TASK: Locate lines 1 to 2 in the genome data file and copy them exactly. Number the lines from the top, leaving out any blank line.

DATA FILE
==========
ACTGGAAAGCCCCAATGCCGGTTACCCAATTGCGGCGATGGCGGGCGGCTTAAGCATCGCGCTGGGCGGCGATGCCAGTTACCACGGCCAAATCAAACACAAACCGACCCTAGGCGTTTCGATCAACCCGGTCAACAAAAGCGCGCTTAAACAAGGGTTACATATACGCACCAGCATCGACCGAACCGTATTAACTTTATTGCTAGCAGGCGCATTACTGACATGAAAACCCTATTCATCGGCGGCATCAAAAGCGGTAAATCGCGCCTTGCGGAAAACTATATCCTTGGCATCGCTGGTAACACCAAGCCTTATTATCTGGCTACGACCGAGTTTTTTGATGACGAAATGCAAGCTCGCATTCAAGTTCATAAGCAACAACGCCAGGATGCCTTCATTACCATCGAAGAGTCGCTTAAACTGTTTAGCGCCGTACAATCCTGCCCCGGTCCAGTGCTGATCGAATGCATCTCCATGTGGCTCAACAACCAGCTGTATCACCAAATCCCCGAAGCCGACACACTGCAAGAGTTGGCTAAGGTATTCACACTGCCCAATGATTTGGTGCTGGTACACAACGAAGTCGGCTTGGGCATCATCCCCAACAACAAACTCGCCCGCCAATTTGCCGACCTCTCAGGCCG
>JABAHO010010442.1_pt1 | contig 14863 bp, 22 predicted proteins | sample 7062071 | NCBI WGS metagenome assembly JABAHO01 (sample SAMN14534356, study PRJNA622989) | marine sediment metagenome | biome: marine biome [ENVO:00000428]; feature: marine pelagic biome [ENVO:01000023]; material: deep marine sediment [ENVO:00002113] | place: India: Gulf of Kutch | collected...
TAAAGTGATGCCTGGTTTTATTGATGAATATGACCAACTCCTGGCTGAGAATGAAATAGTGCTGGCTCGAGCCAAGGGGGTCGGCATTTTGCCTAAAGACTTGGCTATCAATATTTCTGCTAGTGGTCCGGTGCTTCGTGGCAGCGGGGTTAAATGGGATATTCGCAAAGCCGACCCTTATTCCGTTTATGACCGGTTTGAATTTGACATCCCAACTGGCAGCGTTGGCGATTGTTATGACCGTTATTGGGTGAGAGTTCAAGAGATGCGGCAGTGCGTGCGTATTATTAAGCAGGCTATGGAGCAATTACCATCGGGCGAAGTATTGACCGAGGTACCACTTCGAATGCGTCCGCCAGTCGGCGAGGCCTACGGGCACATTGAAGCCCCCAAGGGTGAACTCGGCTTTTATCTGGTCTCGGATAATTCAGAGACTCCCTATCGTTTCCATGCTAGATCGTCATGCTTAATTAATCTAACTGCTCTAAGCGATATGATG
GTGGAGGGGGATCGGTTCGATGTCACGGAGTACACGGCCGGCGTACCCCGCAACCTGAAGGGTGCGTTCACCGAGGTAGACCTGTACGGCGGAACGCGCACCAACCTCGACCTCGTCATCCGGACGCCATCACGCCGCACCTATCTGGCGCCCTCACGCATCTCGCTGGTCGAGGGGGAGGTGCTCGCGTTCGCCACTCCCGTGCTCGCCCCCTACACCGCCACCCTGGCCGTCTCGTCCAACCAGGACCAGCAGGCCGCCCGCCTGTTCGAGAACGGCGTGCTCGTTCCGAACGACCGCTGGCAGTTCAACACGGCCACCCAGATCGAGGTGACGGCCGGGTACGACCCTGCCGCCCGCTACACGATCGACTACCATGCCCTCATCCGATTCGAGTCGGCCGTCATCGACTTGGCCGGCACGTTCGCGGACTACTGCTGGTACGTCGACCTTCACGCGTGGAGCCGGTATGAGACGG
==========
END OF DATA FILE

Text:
ACTGGAAAGCCCCAATGCCGGTTACCCAATTGCGGCGATGGCGGGCGGCTTAAGCATCGCGCTGGGCGGCGATGCCAGTTACCACGGCCAAATCAAACACAAACCGACCCTAGGCGTTTCGATCAACCCGGTCAACAAAAGCGCGCTTAAACAAGGGTTACATATACGCACCAGCATCGACCGAACCGTATTAACTTTATTGCTAGCAGGCGCATTACTGACATGAAAACCCTATTCATCGGCGGCATCAAAAGCGGTAAATCGCGCCTTGCGGAAAACTATATCCTTGGCATCGCTGGTAACACCAAGCCTTATTATCTGGCTACGACCGAGTTTTTTGATGACGAAATGCAAGCTCGCATTCAAGTTCATAAGCAACAACGCCAGGATGCCTTCATTACCATCGAAGAGTCGCTTAAACTGTTTAGCGCCGTACAATCCTGCCCCGGTCCAGTGCTGATCGAATGCATCTCCATGTGGCTCAACAACCAGCTGTATCACCAAATCCCCGAAGCCGACACACTGCAAGAGTTGGCTAAGGTATTCACACTGCCCAATGATTTGGTGCTGGTACACAACGAAGTCGGCTTGGGCATCATCCCCAACAACAAACTCGCCCGCCAATTTGCCGACCTCTCAGGCCG
>JABAHO010010442.1_pt1 | contig 14863 bp, 22 predicted proteins | sample 7062071 | NCBI WGS metagenome assembly JABAHO01 (sample SAMN14534356, study PRJNA622989) | marine sediment metagenome | biome: marine biome [ENVO:00000428]; feature: marine pelagic biome [ENVO:01000023]; material: deep marine sediment [ENVO:00002113] | place: India: Gulf of Kutch | collected...